This weekend marked the first Change the Game conference sponsored by Boston University’s School of Education, Edgework Consulting, and Up2Us Sports. The idea behind the conference was to examine Sports System re-Design (SSrD).
There are three primary ways to affect change and achieve desired outcomes within a sports organization: coach education, curriculum, and changing the game. Everyone changes the game without realizing it. Youth basketball leagues prevent zone defenses or prevent full-court presses; these are ways that leagues re-design the game to create desired outcomes. Softball instituted the 10-run rule, baseball uses a tee, volleyball invented the libero: these are all re-designs of the game to achieve desired outcomes.
Sports System re-Design is redesigning the sport experience to get a desired outcome. I was honored to be a mentor at the event due to my experience founding the Playmakers Basketball Development League. The PBDL incorporated the basic ideas of SSrD to achieve several desired outcomes:
- Coach cooperation
- Emphasis on skill development, not winning
- Increased opportunities to perform skills
- Exposure to better coaching
- Equal playing time
- More court time/less sitting
An unintended outcome that has arisen due to the structure of the league has been the reduction of negative parental involvement. While many leagues complain about the behavior of parents during games due to yelling at players and officials, and sometimes each other, these problems seem to go away with the PBDL due to its inherent structure.
When the organizers described SSrD, they suggested that re-design is “experimenting with discrete elements in your sport system to achieve specific outcomes.” Essentially, this means:
- Making the path to the outcome easier
- Making the path to the outcome unavoidable
- Making the path to undesired outcomes more difficult
By playing 3v3, skill development becomes easier. More playing time and additional opportunities to perform skills becomes unavoidable. At the same time, the structure of the league helps to reduce coach and parent ego involvement, which creates a more positive experience for each child. All of these outcomes are achieved without sacrificing the integrity of the game, as no skill in basketball requires more than three players.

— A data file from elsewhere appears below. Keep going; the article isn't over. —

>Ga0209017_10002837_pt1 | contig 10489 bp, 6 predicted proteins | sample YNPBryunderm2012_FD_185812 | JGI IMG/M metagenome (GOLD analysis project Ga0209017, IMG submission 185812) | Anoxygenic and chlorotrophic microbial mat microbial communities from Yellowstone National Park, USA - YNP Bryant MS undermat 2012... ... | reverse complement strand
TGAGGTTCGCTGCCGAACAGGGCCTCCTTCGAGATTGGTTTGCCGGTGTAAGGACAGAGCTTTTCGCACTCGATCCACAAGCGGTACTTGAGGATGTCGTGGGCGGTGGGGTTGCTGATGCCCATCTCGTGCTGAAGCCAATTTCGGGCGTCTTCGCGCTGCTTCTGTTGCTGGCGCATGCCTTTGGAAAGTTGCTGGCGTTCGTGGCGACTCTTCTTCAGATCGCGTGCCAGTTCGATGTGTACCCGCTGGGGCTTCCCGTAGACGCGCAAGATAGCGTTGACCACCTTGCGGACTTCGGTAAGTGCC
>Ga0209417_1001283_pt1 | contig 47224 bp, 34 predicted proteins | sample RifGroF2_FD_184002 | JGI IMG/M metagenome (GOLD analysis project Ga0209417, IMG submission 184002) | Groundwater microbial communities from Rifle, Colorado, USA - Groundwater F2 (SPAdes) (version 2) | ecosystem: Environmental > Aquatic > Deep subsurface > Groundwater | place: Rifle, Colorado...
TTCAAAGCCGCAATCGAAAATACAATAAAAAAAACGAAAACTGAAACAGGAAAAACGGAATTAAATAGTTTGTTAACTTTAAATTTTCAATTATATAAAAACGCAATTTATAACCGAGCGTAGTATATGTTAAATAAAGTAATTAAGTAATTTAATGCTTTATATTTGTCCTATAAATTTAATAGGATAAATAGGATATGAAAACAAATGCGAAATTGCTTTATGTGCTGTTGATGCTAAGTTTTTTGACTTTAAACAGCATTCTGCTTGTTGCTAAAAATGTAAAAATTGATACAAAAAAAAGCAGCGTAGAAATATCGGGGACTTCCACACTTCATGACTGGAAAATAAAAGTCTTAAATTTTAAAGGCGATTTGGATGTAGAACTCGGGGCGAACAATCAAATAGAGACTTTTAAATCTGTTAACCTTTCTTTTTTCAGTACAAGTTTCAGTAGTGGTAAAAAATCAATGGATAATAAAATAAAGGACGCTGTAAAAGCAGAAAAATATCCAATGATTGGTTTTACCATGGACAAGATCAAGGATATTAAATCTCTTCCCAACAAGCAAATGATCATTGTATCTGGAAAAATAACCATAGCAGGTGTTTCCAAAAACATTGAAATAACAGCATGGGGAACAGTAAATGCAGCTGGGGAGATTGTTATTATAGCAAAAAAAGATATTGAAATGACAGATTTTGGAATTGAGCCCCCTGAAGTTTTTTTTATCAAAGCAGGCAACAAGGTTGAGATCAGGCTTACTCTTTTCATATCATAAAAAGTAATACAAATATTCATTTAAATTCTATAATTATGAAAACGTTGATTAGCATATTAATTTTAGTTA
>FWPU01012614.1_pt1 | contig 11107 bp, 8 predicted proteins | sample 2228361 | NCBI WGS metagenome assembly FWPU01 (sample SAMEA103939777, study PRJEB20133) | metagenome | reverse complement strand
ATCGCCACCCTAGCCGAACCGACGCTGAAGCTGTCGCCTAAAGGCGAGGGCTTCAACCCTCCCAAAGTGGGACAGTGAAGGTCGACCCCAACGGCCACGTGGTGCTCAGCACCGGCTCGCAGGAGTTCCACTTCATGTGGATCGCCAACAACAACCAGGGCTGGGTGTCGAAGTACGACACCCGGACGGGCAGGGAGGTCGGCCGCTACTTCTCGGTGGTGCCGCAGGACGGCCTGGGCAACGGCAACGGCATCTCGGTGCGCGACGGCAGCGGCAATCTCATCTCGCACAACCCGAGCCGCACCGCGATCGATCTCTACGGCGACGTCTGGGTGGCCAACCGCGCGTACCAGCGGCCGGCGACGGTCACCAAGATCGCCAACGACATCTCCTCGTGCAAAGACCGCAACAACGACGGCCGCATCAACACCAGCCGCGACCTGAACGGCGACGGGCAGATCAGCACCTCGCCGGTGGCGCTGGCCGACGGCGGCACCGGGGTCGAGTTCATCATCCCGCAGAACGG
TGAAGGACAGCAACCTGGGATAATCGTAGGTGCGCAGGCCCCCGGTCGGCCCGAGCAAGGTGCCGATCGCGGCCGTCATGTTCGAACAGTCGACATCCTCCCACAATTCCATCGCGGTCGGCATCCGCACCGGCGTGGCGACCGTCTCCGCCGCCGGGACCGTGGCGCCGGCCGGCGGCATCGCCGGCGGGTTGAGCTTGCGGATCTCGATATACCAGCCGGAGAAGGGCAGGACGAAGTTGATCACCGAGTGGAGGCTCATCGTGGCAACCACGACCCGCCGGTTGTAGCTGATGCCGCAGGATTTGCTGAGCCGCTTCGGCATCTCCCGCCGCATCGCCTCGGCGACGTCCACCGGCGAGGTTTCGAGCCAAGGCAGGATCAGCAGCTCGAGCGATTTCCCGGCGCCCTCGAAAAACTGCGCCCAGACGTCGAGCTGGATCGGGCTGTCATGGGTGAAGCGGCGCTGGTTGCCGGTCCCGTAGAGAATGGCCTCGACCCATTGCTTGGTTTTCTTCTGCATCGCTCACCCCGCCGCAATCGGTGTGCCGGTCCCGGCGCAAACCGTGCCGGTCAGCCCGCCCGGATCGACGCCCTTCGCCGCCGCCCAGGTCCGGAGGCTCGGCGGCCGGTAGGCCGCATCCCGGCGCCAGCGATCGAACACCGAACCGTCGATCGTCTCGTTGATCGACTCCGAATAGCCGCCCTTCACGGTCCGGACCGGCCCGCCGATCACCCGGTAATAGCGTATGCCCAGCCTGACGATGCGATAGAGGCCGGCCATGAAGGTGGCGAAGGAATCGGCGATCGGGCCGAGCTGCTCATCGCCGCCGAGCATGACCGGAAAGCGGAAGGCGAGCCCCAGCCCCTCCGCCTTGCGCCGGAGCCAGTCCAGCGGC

Furthermore, 3v3 answers many of the questions posed by inexperienced or unskilled players. Should we allow zone defense? Should we allow presses? These types of decisions are negated by reducing the number of players on the court.
Throughout the conference, attendees extended their imagination and arrived at innovative solutions to complex problems in youth sports. For instance, why not have youth baseball players pitch to each other to increase the likelihood of hit balls and to eliminate walks? Why not treat quarters in basketball or hockey or innings in baseball like sets in volleyball? Rather than worry about a 20-point rule or running clock during a blowout, play first to three sets.
When working through these ideas, attendees were given four directions or guidelines:
- Go for quantity
- Try wishing
- Practice “Yes, and….” rather than “but…”
- Absolutely no discounting of ideas
With that in mind, what crazy ideas could a basketball league adopt to make the league better?
The organizers introduced a five-step model of SSrD:
- Understand SSrD
- Current reality assessment
- Goal setting
- Formalize your SSrD
In my example, my current reality assessment was that there had to be a better way to develop youth basketball players. I believe that coaches volunteer of their time because they want to help children and provide a good experience. I do not believe that any coaches originally sign up to volunteer with a youth team because they want to win a meaningless trophy or create a poor environment for children. However, when games start, and coaches coach in the fish bowl, every coach wants to show his or her competence. Since we judge coaches based on won-loss record, coaches are invested in the success of their teams. There is ego involvement associated with winning games. I wanted to devise a way to remove the ego involvement and return coaches to their original state: creating a good environment for children and helping all the players.
Beyond the coaches, I wanted to create a game where coaches do not hide players and all players are more involved in the game. I wanted to increase the number of repetitions, much as Daniel Coyle (The Talent Code) alludes to futsal as an important element in the development of Brazilian soccer players due to the increased number of repetitions.
How would you assess your current league? What problems would you attempt to fix? If anything was possible, and no idea would be dismissed, what would you do? How would you re-design your league or your sport to achieve your desired outcomes?
That was the objective of the conference: To get coaches from a variety of organizations to imagine possibilities to improve youth sports and to set in motion these changes by inspiring these coaches and league administrators. The conference was a huge success and a great event for everyone who attended. If you want information on the next Change the Game conference, check out their blog.
Imagine. Experiment. Assess.
What would you like to see in a youth basketball league? How can we make the game better?
By Brian McCormick, M.S.S., PES
Author, Cross Over: The New Model of Youth Basketball Development
Director of Coaching, Playmakers Basketball Development League